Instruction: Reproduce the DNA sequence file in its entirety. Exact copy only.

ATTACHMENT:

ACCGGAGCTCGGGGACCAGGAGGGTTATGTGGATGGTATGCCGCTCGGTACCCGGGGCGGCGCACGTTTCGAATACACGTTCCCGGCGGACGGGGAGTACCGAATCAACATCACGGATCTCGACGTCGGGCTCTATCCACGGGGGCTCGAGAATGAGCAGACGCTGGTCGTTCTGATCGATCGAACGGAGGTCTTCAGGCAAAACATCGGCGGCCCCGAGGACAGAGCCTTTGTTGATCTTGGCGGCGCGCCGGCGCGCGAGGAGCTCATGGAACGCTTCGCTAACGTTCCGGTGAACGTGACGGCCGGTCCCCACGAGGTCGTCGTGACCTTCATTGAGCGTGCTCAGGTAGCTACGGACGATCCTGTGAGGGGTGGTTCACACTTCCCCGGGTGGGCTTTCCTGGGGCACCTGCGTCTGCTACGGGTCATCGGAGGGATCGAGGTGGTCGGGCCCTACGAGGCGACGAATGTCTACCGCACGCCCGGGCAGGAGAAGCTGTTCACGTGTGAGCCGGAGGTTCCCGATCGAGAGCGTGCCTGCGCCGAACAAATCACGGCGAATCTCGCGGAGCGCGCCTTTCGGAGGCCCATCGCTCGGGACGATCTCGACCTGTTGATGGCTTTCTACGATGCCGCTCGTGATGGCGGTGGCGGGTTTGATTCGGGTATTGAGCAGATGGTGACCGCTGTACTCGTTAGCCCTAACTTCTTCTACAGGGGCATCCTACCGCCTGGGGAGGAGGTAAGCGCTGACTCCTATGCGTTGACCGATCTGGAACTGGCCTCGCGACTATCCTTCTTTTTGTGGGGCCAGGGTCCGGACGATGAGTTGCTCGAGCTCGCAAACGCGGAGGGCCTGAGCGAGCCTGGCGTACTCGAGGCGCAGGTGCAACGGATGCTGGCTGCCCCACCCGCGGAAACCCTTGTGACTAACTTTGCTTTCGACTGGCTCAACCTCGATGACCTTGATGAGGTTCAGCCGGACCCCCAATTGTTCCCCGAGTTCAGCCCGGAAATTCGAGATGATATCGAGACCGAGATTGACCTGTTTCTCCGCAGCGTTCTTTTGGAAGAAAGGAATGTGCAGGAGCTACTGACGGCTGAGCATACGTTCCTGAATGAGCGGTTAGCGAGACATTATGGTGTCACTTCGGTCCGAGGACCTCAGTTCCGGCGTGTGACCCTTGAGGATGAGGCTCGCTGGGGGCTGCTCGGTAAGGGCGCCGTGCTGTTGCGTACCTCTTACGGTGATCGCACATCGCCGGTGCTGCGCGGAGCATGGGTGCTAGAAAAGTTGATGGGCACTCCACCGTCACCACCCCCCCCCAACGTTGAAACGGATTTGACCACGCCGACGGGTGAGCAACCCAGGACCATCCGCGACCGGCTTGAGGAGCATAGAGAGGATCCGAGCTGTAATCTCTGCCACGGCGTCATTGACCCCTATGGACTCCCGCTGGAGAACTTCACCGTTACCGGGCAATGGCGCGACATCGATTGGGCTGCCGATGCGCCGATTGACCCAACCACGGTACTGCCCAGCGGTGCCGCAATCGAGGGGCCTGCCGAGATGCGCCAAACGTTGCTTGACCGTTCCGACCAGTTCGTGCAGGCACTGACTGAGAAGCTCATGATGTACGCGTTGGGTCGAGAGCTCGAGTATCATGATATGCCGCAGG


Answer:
ACCGGAGCTCGGGGACCAGGAGGGTTATGTGGATGGTATGCCGCTCGGTACCCGGGGCGGCGCACGTTTCGAATACACGTTCCCGGCGGACGGGGAGTACCGAATCAACATCACGGATCTCGACGTCGGGCTCTATCCACGGGGGCTCGAGAATGAGCAGACGCTGGTCGTTCTGATCGATCGAACGGAGGTCTTCAGGCAAAACATCGGCGGCCCCGAGGACAGAGCCTTTGTTGATCTTGGCGGCGCGCCGGCGCGCGAGGAGCTCATGGAACGCTTCGCTAACGTTCCGGTGAACGTGACGGCCGGTCCCCACGAGGTCGTCGTGACCTTCATTGAGCGTGCTCAGGTAGCTACGGACGATCCTGTGAGGGGTGGTTCACACTTCCCCGGGTGGGCTTTCCTGGGGCACCTGCGTCTGCTACGGGTCATCGGAGGGATCGAGGTGGTCGGGCCCTACGAGGCGACGAATGTCTACCGCACGCCCGGGCAGGAGAAGCTGTTCACGTGTGAGCCGGAGGTTCCCGATCGAGAGCGTGCCTGCGCCGAACAAATCACGGCGAATCTCGCGGAGCGCGCCTTTCGGAGGCCCATCGCTCGGGACGATCTCGACCTGTTGATGGCTTTCTACGATGCCGCTCGTGATGGCGGTGGCGGGTTTGATTCGGGTATTGAGCAGATGGTGACCGCTGTACTCGTTAGCCCTAACTTCTTCTACAGGGGCATCCTACCGCCTGGGGAGGAGGTAAGCGCTGACTCCTATGCGTTGACCGATCTGGAACTGGCCTCGCGACTATCCTTCTTTTTGTGGGGCCAGGGTCCGGACGATGAGTTGCTCGAGCTCGCAAACGCGGAGGGCCTGAGCGAGCCTGGCGTACTCGAGGCGCAGGTGCAACGGATGCTGGCTGCCCCACCCGCGGAAACCCTTGTGACTAACTTTGCTTTCGACTGGCTCAACCTCGATGACCTTGATGAGGTTCAGCCGGACCCCCAATTGTTCCCCGAGTTCAGCCCGGAAATTCGAGATGATATCGAGACCGAGATTGACCTGTTTCTCCGCAGCGTTCTTTTGGAAGAAAGGAATGTGCAGGAGCTACTGACGGCTGAGCATACGTTCCTGAATGAGCGGTTAGCGAGACATTATGGTGTCACTTCGGTCCGAGGACCTCAGTTCCGGCGTGTGACCCTTGAGGATGAGGCTCGCTGGGGGCTGCTCGGTAAGGGCGCCGTGCTGTTGCGTACCTCTTACGGTGATCGCACATCGCCGGTGCTGCGCGGAGCATGGGTGCTAGAAAAGTTGATGGGCACTCCACCGTCACCACCCCCCCCCAACGTTGAAACGGATTTGACCACGCCGACGGGTGAGCAACCCAGGACCATCCGCGACCGGCTTGAGGAGCATAGAGAGGATCCGAGCTGTAATCTCTGCCACGGCGTCATTGACCCCTATGGACTCCCGCTGGAGAACTTCACCGTTACCGGGCAATGGCGCGACATCGATTGGGCTGCCGATGCGCCGATTGACCCAACCACGGTACTGCCCAGCGGTGCCGCAATCGAGGGGCCTGCCGAGATGCGCCAAACGTTGCTTGACCGTTCCGACCAGTTCGTGCAGGCACTGACTGAGAAGCTCATGATGTACGCGTTGGGTCGAGAGCTCGAGTATCATGATATGCCGCAGG